Researchers at the Vienna University of Technology quantum mechanically couple atoms to glass fiber cables. Now, they have shown that their technique enables storage of quantum information over a sufficiently long period of time to realize global quantum networks based on optical fibers.

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Carnegie Mellon method uses network of cameras to track people in complex indoor settings

June 12, 2013 12:13 pm | by Carnegie Mellon University | News | Comments

Researchers at Carnegie Mellon University have developed a method for tracking the locations of multiple individuals in complex, indoor settings using a network of video cameras, creating something similar to the fictional Marauder's Map used by Harry Potter to track comings and goings at the Hogwarts School.

New tasks become as simple as waving a hand with brain-computer interfaces

June 12, 2013 11:59 am | by University of Washington | News | Comments

Small electrodes placed on or inside the brain allow patients to interact with computers or control robotic limbs simply by thinking about how to execute those actions. This technology could improve communication and daily life for a person who is paralyzed or has lost the ability to speak from a stroke or neurodegenerative disease.

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US leaker Snowden faces hard choices while hiding

June 12, 2013 11:53 am | by KELVIN K. CHAN & PETER ENAV, Associated Press | News | Comments

Edward Snowden, the former CIA employee who leaked top-secret documents about U.S. surveillance programs, has few options to stay one step ahead of the authorities while in apparent hiding. One possibility is to seek asylum in a place that does not have an extradition pact with the United States...

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Czechs present bicycle that can fly

June 12, 2013 11:35 am | by The Associated Press | News | Comments

Is it a bike? Is it a plane? Three Czech companies have teamed up to make a prototype of an electric bicycle that successfully took off Wednesday inside an exhibition hall in Prague and landed safely after a remote-controlled, five-minute flight.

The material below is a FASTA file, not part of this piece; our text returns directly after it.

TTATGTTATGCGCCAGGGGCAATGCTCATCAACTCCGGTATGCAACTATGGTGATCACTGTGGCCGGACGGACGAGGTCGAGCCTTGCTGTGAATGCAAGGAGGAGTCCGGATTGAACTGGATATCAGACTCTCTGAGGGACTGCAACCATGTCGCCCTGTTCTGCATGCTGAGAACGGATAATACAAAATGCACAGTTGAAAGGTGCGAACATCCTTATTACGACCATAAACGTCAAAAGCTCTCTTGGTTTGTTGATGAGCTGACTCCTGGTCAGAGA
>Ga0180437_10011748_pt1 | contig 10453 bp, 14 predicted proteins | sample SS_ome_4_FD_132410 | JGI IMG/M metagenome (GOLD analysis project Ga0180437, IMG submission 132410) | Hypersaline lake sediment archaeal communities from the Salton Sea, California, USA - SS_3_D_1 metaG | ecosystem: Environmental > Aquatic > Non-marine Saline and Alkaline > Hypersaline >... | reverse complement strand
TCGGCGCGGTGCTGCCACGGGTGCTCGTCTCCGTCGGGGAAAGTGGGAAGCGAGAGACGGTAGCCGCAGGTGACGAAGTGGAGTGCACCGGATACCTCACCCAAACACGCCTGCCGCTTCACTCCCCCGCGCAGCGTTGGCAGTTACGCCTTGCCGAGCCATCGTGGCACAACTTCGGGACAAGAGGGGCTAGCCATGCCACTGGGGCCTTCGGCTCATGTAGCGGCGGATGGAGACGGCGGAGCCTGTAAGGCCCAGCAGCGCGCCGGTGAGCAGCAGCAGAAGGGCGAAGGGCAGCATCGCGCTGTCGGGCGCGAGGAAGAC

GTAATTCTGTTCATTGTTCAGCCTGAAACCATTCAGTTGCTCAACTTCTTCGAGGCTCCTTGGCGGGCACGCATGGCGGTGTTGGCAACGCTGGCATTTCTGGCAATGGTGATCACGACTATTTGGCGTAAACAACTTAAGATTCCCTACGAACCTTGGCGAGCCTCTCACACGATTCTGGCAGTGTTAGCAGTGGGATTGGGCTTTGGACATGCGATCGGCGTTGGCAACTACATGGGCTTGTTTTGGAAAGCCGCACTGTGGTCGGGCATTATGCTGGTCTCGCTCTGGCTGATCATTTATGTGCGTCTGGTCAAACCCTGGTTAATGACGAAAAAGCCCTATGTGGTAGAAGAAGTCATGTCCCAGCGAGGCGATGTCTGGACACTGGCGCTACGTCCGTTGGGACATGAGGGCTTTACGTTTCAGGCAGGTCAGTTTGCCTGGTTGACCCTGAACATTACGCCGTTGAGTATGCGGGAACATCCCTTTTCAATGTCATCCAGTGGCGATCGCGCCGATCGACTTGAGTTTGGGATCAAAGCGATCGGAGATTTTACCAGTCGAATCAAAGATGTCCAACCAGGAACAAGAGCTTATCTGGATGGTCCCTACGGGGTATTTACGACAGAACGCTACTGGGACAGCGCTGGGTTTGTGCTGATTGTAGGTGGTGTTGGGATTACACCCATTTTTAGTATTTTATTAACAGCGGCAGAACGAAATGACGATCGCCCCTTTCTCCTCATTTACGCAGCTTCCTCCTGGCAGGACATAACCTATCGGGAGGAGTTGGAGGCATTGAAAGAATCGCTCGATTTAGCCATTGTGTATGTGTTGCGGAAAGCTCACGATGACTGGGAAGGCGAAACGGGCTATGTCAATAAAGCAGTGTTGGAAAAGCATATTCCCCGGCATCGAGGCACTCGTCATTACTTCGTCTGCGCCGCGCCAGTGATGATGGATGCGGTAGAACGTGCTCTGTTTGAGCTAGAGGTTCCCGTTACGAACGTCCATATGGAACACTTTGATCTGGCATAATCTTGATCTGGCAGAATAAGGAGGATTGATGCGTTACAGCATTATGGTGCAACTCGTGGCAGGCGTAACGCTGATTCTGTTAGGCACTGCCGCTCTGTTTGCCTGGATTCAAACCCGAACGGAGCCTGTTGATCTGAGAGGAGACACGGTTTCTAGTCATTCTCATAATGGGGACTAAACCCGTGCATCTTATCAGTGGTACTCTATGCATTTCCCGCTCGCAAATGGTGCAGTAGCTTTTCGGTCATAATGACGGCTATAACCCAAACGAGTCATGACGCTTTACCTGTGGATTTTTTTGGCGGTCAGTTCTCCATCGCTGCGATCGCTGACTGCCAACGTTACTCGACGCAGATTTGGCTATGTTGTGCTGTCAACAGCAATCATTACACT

Hands-free texting still distracting for drivers

June 12, 2013 11:34 am | by JOAN LOWY, Associated Press | News | Comments

Using voice commands to send text messages and emails from behind the wheel, which is marketed as a safer alternative for drivers, actually is more distracting and dangerous than simply talking on a cellphone, a new AAA study found. Automakers have been trying to excite new-car buyers, especially younger ones, with dashboard infotainment systems...

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Man linked to hacker group agrees to plead guilty

June 12, 2013 11:33 am | by MICHELLE L. PRICE, Associated Press | News | Comments

An Ohio man linked to the hacker collective Anonymous plans to plead guilty to charges that he breached police-agency websites, under an agreement with the federal government that calls for prison time and nearly $230,000 in restitution.

Facebook starts first servers outside the US

June 12, 2013 11:24 am | by The Associated Press | News | Comments

Facebook says it has started processing data through its first server farm outside the United States, on the edge of the Arctic Circle in Sweden. The company inaugurated servers in its new, 300,000-square foot (28,000-square meter) facility outside the city Lulea Wednesday, saying it should improve the social network's performance in Europe.